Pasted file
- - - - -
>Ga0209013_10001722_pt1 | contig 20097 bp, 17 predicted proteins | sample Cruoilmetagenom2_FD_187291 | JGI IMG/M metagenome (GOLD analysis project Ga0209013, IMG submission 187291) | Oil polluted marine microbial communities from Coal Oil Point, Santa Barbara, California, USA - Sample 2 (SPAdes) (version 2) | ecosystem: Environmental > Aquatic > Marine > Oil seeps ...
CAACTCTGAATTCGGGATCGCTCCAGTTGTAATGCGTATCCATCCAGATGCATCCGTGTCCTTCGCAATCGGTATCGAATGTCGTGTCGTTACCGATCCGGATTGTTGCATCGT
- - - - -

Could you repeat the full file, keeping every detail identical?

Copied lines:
>Ga0209013_10001722_pt1 | contig 20097 bp, 17 predicted proteins | sample Cruoilmetagenom2_FD_187291 | JGI IMG/M metagenome (GOLD analysis project Ga0209013, IMG submission 187291) | Oil polluted marine microbial communities from Coal Oil Point, Santa Barbara, California, USA - Sample 2 (SPAdes) (version 2) | ecosystem: Environmental > Aquatic > Marine > Oil seeps ...
CAACTCTGAATTCGGGATCGCTCCAGTTGTAATGCGTATCCATCCAGATGCATCCGTGTCCTTCGCAATCGGTATCGAATGTCGTGTCGTTACCGATCCGGATTGTTGCATCGT